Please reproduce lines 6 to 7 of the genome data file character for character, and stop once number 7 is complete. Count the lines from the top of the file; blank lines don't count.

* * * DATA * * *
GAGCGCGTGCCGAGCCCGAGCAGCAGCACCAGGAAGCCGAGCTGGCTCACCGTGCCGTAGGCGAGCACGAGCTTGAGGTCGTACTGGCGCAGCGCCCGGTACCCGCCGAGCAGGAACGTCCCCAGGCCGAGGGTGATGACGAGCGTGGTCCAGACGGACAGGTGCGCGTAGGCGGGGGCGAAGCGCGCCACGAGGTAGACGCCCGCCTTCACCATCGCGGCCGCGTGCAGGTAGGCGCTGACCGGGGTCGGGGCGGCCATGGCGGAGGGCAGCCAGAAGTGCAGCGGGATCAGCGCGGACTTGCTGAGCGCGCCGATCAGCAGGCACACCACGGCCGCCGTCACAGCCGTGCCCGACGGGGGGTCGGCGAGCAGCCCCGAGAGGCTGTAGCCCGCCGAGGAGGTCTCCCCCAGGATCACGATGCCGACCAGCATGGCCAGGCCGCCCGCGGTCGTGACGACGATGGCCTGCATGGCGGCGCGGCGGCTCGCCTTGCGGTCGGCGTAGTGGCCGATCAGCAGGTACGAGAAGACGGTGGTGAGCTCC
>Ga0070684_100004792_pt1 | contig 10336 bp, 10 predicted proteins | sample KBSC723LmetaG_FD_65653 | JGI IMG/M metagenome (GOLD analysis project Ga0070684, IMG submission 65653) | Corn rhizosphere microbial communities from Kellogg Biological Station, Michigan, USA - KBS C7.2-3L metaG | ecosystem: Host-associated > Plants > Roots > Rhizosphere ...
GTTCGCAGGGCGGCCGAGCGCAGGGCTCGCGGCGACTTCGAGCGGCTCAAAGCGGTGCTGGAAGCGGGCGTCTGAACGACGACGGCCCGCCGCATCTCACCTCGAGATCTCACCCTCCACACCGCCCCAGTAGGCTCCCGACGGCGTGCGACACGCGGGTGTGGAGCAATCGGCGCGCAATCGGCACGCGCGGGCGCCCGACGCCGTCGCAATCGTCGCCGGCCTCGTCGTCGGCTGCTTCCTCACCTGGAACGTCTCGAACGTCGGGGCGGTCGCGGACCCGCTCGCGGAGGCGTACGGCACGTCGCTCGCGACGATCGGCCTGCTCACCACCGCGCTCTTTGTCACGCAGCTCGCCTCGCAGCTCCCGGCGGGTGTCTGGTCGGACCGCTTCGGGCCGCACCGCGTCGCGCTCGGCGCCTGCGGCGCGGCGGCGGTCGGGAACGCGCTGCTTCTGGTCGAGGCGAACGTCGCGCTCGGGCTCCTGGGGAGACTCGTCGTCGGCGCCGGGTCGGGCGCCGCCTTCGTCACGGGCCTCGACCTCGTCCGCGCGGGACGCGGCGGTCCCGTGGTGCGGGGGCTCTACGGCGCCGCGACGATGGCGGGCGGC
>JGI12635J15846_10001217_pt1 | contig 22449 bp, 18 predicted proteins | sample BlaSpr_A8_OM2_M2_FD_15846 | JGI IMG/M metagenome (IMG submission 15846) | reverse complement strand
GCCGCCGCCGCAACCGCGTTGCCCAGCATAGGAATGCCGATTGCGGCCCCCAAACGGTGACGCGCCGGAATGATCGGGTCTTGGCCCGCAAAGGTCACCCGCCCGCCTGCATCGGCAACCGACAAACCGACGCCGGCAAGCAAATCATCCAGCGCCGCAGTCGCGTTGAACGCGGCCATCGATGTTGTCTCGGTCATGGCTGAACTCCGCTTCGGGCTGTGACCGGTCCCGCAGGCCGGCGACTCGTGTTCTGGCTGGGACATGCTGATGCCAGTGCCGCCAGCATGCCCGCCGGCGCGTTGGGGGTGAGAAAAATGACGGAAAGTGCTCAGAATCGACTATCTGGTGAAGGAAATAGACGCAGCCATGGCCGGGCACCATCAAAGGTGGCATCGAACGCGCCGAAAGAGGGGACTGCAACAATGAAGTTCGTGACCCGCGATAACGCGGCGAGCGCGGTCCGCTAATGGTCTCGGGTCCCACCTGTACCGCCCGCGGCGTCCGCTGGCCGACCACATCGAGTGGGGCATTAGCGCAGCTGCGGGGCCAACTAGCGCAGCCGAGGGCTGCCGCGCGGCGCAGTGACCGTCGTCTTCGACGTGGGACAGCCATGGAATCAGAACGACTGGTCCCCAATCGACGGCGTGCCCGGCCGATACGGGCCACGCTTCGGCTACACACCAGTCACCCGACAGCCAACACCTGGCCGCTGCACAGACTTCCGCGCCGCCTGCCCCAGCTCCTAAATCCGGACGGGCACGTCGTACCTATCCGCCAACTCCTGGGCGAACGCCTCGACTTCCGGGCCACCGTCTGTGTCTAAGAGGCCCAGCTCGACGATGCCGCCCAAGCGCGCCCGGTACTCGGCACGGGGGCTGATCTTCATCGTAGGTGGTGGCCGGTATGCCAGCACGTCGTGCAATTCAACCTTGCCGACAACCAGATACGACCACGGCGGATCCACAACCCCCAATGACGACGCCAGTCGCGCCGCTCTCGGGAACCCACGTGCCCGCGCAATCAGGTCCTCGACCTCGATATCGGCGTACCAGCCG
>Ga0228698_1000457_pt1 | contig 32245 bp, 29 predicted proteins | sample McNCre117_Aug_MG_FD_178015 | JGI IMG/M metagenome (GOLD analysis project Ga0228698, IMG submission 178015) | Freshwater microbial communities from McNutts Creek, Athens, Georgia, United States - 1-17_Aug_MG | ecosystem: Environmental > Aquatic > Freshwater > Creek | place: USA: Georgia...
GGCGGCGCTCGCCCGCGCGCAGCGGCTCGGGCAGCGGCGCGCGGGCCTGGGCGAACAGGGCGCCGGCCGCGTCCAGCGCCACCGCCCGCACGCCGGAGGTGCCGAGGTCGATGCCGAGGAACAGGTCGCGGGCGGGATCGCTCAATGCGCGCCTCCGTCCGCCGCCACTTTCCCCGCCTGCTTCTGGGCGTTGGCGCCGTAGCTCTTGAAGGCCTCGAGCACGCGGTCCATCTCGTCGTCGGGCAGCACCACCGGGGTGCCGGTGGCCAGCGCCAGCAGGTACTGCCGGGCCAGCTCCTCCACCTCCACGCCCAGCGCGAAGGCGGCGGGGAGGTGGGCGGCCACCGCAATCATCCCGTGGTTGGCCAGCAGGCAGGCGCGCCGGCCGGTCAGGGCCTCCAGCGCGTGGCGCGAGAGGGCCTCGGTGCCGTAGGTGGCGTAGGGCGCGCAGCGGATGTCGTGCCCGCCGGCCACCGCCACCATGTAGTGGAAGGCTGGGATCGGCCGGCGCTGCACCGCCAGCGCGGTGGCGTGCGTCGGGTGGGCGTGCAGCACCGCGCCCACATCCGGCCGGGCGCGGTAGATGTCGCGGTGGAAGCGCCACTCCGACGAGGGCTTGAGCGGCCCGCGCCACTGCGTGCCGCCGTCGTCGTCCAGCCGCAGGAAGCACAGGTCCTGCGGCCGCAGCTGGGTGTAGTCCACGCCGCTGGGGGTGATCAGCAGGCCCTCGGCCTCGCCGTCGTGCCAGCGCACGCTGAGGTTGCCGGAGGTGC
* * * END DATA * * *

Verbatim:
>Ga0228698_1000457_pt1 | contig 32245 bp, 29 predicted proteins | sample McNCre117_Aug_MG_FD_178015 | JGI IMG/M metagenome (GOLD analysis project Ga0228698, IMG submission 178015) | Freshwater microbial communities from McNutts Creek, Athens, Georgia, United States - 1-17_Aug_MG | ecosystem: Environmental > Aquatic > Freshwater > Creek | place: USA: Georgia...
GGCGGCGCTCGCCCGCGCGCAGCGGCTCGGGCAGCGGCGCGCGGGCCTGGGCGAACAGGGCGCCGGCCGCGTCCAGCGCCACCGCCCGCACGCCGGAGGTGCCGAGGTCGATGCCGAGGAACAGGTCGCGGGCGGGATCGCTCAATGCGCGCCTCCGTCCGCCGCCACTTTCCCCGCCTGCTTCTGGGCGTTGGCGCCGTAGCTCTTGAAGGCCTCGAGCACGCGGTCCATCTCGTCGTCGGGCAGCACCACCGGGGTGCCGGTGGCCAGCGCCAGCAGGTACTGCCGGGCCAGCTCCTCCACCTCCACGCCCAGCGCGAAGGCGGCGGGGAGGTGGGCGGCCACCGCAATCATCCCGTGGTTGGCCAGCAGGCAGGCGCGCCGGCCGGTCAGGGCCTCCAGCGCGTGGCGCGAGAGGGCCTCGGTGCCGTAGGTGGCGTAGGGCGCGCAGCGGATGTCGTGCCCGCCGGCCACCGCCACCATGTAGTGGAAGGCTGGGATCGGCCGGCGCTGCACCGCCAGCGCGGTGGCGTGCGTCGGGTGGGCGTGCAGCACCGCGCCCACATCCGGCCGGGCGCGGTAGATGTCGCGGTGGAAGCGCCACTCCGACGAGGGCTTGAGCGGCCCGCGCCACTGCGTGCCGCCGTCGTCGTCCAGCCGCAGGAAGCACAGGTCCTGCGGCCGCAGCTGGGTGTAGTCCACGCCGCTGGGGGTGATCAGCAGGCCCTCGGCCTCGCCGTCGTGCCAGCGCACGCTGAGGTTGCCGGAGGTGC